How to write an executive cover letter
Executives are held to a different standard than middle managers or entry-level employees. As such, the interviewer expects a certain type of sophistication when reading an executive cover letter. The difficult part of writing such a letter is capturing the delicate balance between the leader and “the person.”
A letter that is too rigid makes the candidate look like an old fool, and one that is too nice can seem hackneyed. And there probably won’t be a chance for a second impression, so write your letter right the first time.
Let’s take a look at some ideas for making your letter stand out positively from a pile of other candidates vying for your position.
An obvious, yet overlooked fact is that your resume and cover letter need to work as a team. From font to letterhead (if you’re sending it via regular mail), tone, and style, you want the interviewer to be impressed with every document you submit for consideration.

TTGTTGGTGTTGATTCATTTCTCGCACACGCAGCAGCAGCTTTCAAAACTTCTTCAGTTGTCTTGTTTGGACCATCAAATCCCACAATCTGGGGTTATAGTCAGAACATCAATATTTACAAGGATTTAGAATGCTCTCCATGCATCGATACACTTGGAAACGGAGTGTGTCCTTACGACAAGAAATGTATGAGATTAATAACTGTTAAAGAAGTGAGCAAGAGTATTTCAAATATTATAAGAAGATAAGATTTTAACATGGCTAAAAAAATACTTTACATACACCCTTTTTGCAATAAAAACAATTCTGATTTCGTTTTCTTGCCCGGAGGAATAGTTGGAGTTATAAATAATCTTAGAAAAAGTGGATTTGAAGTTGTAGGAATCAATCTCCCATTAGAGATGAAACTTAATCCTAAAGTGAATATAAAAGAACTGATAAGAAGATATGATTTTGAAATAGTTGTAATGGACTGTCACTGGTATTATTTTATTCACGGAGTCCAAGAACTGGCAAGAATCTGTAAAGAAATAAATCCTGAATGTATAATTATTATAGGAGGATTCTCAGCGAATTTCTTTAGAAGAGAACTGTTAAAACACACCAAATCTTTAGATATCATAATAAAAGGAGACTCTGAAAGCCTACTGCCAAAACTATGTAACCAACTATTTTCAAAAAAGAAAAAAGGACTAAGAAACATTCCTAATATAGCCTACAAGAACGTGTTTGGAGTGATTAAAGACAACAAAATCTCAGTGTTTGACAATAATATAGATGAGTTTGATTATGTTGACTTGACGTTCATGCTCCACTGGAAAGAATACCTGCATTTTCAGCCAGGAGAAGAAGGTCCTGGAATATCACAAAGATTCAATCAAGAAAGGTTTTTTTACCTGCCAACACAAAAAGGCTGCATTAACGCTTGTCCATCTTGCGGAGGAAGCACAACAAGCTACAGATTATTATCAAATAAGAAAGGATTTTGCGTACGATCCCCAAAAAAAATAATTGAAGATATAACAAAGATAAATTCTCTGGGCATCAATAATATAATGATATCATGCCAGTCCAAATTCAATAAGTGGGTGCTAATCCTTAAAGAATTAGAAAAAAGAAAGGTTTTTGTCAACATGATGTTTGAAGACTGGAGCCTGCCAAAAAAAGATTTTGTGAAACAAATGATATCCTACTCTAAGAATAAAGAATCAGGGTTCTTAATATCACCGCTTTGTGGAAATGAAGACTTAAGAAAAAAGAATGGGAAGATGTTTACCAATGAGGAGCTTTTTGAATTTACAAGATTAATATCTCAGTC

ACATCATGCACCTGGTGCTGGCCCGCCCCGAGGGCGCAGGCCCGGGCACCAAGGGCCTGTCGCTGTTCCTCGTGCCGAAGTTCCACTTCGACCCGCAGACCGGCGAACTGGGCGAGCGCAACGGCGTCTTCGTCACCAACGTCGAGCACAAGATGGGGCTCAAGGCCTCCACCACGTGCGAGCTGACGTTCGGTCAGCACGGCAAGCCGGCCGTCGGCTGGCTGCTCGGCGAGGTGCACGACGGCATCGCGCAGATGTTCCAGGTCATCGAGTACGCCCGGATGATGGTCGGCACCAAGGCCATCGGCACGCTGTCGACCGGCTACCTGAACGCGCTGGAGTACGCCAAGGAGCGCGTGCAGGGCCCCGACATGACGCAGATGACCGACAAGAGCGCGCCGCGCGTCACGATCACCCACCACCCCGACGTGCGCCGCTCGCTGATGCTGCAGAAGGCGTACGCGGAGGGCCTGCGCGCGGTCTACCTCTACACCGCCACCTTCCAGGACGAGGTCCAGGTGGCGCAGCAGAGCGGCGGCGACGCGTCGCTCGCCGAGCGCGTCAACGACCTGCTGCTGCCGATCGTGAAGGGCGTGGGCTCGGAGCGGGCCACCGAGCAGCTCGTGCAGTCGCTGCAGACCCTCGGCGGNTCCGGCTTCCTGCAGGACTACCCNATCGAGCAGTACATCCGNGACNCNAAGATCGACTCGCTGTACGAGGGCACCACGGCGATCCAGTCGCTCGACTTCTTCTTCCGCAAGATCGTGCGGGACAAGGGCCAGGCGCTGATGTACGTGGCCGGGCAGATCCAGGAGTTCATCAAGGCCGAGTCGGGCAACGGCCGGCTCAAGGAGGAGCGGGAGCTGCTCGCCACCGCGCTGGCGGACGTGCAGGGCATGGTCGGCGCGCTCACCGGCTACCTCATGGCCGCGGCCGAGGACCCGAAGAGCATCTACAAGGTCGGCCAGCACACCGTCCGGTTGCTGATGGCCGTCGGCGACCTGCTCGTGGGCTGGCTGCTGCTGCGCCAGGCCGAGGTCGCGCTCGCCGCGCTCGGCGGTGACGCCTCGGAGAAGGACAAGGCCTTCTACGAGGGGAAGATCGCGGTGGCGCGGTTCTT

Also, the letter should be addressed to a specific person, the one who has the most influence to get you into the interview room. While no job applicant should ever use “To Whom It May Concern,” it seems incredibly silly when an executive takes that approach. So, please do your due diligence on him and make sure you send the letter to the right person.
A great way to spice up your cover letter is to include hits or other relevant information, something that isn’t repetitive. Interviewers receive a lot of letters and don’t bother to read one that seems generic. Take the time to include accomplishments that will complement your resume and are relevant to the requirements of the open position.
Also, take the time to include information about the hiring organization and how it sees itself contributing to the success of the business. That doesn’t mean you should submit a proposal and give away your intellectual property, but you should offer enough provocation that the interviewer will bother to pick up the phone and invite you in for an interview.
Lastly, a decision maker makes a value judgment about the way you express yourself in writing. They take note of the words you use and how you combine the phrases to make your point. Subconsciously, or perhaps consciously, they ask themselves: “How will this candidate represent our company?” If the answer is “Not very well,” then you missed an opportunity. Since the letter is the first introduction to your qualifications, make it count.